Salmonella possibly linked to Peter Pan


ATLANTA - Government scientists struggled yesterday to pinpoint the source of the first U.S. salmonella outbreak linked to peanut butter, the kid favorite packed into millions of lunchboxes every day.

Nearly 300 people in 39 states have fallen ill since August, and federal health investigators said they suspect Peter Pan peanut butter and certain batches of Wal-Mart's Great Value house brand - both manufactured by ConAgra Foods Inc.

People in the Toledo area are among those who have become ill.

Shoppers across the country were warned to throw out jars with a product code on the lid beginning with "2111," which denotes the plant where it was made.

New York, Pennsylvania, Virginia, Tennessee, and Missouri report the highest number of cases. About 20 percent of the ill were hospitalized. There have been no deaths, the CDC said.

Ohio and Michigan are among the 39 states where the suspected peanut butter has been sold.

Rita Wetzler, of Perrysburg Township, buys Peter Pan creamy peanut butter for her family.

During the last two weeks or so, she said she and her daughter, Amy, 19, have endured stomach cramps, bloating, diarrhea, a feeling of nausea, and elevated temperatures.

Mrs. Wetzler is not sure whether their symptoms are linked to the peanut butter. She ate some yesterday morning and still felt fine by late afternoon.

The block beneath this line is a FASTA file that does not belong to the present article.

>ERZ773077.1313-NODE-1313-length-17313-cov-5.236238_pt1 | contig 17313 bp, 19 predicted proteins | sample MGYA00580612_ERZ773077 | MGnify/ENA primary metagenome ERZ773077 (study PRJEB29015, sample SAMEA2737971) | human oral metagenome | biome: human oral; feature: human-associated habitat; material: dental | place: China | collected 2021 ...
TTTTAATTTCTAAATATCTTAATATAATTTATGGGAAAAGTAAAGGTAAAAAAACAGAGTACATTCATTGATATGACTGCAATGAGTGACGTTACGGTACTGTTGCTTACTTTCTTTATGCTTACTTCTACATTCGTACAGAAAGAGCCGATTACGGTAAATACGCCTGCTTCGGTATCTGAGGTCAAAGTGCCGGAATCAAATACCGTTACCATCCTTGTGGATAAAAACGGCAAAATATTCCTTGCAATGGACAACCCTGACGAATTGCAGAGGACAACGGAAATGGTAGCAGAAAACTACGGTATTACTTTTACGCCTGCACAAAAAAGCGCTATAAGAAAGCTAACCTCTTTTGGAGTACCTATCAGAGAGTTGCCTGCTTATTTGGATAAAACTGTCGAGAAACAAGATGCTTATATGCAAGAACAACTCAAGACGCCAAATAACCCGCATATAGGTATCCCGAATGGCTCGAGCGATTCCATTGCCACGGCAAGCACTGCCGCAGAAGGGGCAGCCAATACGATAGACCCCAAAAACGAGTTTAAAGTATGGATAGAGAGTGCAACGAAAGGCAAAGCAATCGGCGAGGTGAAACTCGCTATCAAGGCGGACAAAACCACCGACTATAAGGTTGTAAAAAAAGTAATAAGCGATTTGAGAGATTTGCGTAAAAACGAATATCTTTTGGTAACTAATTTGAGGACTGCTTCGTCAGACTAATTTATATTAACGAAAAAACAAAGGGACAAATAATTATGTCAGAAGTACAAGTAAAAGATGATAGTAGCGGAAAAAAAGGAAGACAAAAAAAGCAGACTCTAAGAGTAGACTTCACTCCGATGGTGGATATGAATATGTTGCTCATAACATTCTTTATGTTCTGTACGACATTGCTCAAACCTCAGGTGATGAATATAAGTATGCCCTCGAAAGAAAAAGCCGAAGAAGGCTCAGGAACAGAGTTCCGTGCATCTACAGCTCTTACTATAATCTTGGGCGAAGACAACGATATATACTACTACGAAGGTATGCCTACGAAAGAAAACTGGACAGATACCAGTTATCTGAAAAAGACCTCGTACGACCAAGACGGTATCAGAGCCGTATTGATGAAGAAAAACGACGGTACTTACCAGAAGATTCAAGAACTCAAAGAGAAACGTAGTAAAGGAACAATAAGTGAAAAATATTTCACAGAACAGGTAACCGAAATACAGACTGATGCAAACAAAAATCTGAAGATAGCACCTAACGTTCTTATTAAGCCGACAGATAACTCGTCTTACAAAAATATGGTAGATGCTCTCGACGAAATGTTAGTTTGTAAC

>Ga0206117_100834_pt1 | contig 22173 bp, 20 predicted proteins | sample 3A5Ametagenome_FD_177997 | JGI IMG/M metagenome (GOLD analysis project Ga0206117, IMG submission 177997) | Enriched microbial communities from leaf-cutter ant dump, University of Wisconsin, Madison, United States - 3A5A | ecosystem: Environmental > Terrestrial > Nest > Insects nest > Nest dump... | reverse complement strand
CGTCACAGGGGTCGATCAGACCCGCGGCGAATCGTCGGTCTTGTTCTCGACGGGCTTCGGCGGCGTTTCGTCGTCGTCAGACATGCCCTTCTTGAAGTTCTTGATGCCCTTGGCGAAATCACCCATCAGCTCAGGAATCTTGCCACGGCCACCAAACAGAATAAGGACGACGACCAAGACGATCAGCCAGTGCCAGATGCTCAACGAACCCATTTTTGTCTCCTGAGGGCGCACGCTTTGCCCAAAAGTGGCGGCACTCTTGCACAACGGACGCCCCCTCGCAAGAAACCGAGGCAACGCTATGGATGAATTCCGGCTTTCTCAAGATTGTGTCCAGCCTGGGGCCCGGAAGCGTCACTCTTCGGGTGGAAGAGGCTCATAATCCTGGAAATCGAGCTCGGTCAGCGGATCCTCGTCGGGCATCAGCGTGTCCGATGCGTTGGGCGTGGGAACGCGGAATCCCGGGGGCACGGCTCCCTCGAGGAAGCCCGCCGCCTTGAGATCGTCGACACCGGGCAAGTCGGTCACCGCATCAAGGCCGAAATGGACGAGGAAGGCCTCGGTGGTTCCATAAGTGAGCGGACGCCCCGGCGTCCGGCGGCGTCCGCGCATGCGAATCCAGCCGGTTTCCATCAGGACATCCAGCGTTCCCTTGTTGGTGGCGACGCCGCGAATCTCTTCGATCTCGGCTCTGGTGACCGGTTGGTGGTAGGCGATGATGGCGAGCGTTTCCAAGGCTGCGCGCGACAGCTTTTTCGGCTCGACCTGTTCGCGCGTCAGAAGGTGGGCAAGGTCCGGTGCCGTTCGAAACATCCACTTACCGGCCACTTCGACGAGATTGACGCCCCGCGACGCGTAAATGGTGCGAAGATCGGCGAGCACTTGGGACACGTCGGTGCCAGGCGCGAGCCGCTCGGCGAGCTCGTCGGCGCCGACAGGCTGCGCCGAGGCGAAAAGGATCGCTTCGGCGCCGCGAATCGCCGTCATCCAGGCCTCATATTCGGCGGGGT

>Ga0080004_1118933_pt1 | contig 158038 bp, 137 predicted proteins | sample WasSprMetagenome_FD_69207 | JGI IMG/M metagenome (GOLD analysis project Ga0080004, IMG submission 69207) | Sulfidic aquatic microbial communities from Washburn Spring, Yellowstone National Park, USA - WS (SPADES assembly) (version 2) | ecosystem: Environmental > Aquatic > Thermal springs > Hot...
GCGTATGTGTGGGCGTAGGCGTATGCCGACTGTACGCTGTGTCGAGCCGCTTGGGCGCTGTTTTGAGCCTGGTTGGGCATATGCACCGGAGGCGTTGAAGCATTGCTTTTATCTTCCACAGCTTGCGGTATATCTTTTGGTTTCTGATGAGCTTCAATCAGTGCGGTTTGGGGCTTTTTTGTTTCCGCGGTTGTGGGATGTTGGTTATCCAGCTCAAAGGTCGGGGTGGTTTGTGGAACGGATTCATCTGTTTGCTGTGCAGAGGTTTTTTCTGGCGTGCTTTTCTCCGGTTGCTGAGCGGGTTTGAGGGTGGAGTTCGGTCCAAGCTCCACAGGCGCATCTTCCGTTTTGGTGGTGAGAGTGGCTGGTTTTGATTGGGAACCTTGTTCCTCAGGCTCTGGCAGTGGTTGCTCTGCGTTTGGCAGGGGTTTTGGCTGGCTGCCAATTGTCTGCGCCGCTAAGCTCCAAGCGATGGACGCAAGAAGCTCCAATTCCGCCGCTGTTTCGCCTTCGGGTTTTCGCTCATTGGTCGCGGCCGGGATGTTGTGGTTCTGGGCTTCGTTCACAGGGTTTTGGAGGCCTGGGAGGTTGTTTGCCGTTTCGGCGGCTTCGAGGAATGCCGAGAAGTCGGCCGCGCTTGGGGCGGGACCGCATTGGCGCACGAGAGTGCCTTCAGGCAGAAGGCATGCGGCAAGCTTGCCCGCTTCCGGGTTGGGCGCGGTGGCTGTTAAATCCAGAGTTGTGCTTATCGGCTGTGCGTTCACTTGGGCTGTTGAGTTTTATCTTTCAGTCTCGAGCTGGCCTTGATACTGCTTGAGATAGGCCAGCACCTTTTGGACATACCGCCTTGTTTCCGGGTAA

She learned about the recall and checked the lid of the 28-ounce jar she bought last week. The product code matched.

Then she went shopping.

"I bought a different brand," she said.

Jeff Basting, of Maumee, checked the lid of his nearly empty jar of Peter Pan creamy when he learned of the recall.

A couple mornings last week, he had English muffins with peanut butter for breakfast and felt some nausea later in the morning.

"I just thought I had a touch of the flu," said Mr. Basting. "I [felt] better later in the day."

The suspect peanut butter was produced by ConAgra at its only peanut butter plant, in Sylvester, Ga., federal investigators said.

How the dangerous germ got into the peanut butter was a mystery.

But because peanuts are usually heated to high, germ-killing temperatures during manufacturing, government and industry officials said the contamination may have been caused by dirty jars or equipment.

ConAgra said the plant is the sole producer of the nationally distributed Peter Pan brand, and the recall covers all peanut butter - smooth and chunky alike - produced by the plant from May, 2006, until now.